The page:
Leverage the investment size increase of by using credit from a broker, so it means that you are actually borrowing from your broker. These resources are your account’s margin. Margin determines the amount of leverage and is mostly applied as a percentage, whereas leverage as a ratio.
For instance when a broker requires a minimum margin level of 3%, the customer must have at least 3% of the total value in cash before opening the position. A 3% margin requirement is equivalent to a 33:1 leverage ratio, which means that having $1,000 in your account would allow you to trade up to $33,33. Leverage also varies according to different aspects such as the market and the country you are trading.
High leverage availability and a low opening an account minimum balance have attracted the forex market to retail traders. On the other hand, unnecessary use of leverage is a reason why traders fail with forex. In August 2010, the Commodity Futures Trading Commission (CFTC) limited leverage available to retail forex traders to 50:1 on major currency pairs and 20:1 for all others by releasing rules for retail foreign exchange transactions.
For example, to trade a standard $100K lot you would need to have margin of $1K in your account. If you make a trade to buy 1 standard lot of USD/CAD at 1.0310 and price moves up 1% (103 pips) to 1.0413 your account would increase by 100%. On the contrary, a 1% fall with 100K lot would affect a 100% loss.
If you are trading with 50:1 leverage and 1 standard $100K lot you would need a margin of $2K (2% of 100K).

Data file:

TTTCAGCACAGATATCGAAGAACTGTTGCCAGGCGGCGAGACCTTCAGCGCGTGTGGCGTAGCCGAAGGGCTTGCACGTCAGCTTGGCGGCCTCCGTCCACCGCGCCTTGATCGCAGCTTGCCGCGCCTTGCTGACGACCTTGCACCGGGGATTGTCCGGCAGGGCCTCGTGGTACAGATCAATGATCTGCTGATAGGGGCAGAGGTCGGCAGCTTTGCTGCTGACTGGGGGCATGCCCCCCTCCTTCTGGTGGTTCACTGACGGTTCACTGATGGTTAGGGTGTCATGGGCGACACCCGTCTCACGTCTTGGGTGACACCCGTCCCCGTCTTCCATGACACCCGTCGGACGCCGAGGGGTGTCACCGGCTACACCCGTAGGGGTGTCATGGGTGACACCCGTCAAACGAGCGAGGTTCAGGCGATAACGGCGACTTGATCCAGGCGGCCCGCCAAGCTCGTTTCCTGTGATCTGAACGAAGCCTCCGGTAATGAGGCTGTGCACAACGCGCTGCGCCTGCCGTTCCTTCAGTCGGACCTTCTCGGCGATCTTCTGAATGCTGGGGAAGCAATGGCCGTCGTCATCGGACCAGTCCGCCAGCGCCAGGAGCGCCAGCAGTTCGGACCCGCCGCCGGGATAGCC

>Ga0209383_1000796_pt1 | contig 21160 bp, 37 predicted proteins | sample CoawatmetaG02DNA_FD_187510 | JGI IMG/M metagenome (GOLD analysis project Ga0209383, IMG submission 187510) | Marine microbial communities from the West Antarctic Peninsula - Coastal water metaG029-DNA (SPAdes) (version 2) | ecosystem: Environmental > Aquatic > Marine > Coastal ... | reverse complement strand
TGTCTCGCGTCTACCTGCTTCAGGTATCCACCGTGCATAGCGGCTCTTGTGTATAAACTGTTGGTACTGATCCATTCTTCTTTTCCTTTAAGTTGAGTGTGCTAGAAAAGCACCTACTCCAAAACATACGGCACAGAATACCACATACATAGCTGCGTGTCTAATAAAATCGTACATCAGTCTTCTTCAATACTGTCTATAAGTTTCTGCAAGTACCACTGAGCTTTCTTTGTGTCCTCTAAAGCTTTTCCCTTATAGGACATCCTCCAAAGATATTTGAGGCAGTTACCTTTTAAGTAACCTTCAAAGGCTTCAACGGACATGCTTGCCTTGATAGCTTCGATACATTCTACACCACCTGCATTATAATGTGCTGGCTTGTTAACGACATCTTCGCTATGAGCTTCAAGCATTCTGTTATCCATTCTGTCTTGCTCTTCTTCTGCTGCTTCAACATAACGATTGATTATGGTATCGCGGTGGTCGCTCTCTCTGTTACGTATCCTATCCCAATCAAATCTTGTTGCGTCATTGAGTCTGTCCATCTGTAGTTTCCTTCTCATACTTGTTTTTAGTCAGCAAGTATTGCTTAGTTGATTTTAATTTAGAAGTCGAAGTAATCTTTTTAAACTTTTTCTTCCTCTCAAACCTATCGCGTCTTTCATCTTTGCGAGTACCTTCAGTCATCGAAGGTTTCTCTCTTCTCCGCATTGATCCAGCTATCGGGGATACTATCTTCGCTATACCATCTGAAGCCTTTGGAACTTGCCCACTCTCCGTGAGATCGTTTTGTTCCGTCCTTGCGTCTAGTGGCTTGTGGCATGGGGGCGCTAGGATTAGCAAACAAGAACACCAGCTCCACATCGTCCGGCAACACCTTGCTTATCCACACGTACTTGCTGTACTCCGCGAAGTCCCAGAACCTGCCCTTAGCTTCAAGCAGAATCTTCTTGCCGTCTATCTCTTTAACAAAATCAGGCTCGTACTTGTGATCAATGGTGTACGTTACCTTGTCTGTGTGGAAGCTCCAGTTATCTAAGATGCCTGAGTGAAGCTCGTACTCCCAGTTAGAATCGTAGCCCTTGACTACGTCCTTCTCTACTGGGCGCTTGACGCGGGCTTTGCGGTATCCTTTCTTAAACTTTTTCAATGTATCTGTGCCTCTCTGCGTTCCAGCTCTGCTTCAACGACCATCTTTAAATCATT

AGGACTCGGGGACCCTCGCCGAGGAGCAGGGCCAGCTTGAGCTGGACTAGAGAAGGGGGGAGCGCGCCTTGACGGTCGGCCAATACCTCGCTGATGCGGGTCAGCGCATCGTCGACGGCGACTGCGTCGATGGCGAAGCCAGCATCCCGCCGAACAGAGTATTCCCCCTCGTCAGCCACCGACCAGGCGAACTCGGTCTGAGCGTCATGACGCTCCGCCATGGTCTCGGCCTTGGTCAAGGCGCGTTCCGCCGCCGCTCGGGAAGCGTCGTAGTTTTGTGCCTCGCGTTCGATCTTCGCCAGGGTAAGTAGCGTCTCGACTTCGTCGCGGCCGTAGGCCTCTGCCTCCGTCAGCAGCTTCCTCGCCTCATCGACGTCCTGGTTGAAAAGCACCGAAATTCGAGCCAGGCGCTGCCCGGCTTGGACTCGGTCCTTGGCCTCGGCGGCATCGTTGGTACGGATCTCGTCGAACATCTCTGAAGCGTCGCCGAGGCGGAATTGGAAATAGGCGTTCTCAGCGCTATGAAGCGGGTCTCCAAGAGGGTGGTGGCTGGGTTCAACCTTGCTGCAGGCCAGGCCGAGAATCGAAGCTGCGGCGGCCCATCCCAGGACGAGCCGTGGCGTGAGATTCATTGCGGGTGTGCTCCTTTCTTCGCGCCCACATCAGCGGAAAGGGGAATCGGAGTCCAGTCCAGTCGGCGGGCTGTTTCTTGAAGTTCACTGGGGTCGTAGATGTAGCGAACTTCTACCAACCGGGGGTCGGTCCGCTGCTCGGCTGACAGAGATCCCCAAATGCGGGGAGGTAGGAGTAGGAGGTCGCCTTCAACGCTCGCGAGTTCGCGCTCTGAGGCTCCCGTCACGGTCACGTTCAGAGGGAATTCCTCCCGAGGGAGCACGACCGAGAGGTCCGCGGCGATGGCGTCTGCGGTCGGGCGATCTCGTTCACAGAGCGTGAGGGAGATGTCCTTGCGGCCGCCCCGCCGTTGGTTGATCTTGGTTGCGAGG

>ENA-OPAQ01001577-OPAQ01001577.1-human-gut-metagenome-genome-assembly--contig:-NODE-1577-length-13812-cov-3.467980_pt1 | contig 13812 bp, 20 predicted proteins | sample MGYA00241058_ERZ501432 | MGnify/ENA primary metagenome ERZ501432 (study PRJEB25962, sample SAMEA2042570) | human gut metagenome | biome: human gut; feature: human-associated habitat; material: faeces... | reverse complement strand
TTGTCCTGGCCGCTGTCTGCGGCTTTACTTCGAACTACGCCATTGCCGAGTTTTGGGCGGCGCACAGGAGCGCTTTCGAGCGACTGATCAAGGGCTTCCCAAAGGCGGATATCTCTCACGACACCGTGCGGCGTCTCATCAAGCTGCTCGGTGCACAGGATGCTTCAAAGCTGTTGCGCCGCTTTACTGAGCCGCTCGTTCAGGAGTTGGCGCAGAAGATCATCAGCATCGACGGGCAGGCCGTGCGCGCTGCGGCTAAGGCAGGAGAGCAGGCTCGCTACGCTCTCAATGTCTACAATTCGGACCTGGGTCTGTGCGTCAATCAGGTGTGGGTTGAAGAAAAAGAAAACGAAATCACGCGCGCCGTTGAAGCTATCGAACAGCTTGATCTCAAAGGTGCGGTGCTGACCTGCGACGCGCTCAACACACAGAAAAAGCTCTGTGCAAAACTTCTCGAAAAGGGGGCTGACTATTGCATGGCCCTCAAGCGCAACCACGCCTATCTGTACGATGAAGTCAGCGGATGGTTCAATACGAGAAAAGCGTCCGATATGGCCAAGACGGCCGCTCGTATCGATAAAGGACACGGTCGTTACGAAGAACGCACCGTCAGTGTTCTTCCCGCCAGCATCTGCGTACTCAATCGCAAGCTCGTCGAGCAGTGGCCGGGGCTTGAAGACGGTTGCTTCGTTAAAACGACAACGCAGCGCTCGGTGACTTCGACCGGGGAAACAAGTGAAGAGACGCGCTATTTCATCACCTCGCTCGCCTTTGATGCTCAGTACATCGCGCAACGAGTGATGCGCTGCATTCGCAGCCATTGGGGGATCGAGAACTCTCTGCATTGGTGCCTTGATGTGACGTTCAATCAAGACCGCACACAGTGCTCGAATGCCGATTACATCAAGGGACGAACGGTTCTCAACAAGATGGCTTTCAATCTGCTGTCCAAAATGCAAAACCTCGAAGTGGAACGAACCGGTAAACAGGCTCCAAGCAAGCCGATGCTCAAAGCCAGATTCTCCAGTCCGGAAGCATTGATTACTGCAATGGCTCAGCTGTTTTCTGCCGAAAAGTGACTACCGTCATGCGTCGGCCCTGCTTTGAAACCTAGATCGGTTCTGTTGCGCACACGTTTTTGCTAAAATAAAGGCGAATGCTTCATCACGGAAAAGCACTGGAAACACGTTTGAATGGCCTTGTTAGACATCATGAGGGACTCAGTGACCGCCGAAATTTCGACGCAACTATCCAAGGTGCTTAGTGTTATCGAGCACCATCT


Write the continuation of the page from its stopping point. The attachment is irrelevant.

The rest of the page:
This means that if you buy 1 standard lot of USD/CAD at 1.0310 and price rises to 1% to 1.0413, you would see a 50% boost in your account, while a 1% fall with a standard 100K lot would equal a 50% loss.
When 1% moves are very likely to happen, particularly when huge economic releases happen. Only a couple of losing trades combined with the leverage as described above can bring a total disaster. There is a narrow line between the possibility of succeeding or losing it all, and this is proved by the fact that successful traders frequently suffer numerous losing trades but are still trading as they are accurately capitalized and not overleveraged.
With the lower leverage of 5:1, when you trade for example a standard $100K lot you would require margin of $20K. An unfavorable 1% change would generate a much more convenient loss of 5%.
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Once you have entered a trade, your account's Net Asset Value (NAV) is checked by your broker. In the case where your account assessment falls beneath the minimum margin, you may receive a margin call. You would be asked to add money to your account, or your broker flattens your positions so as to avoid further losses. Nevertheless you should keep the degree of risk low, less than 1-2%.
Concluding, it should be denoted that leverage is beneficial, contributing to flexibility and effectiveness, and of course generating opportunities.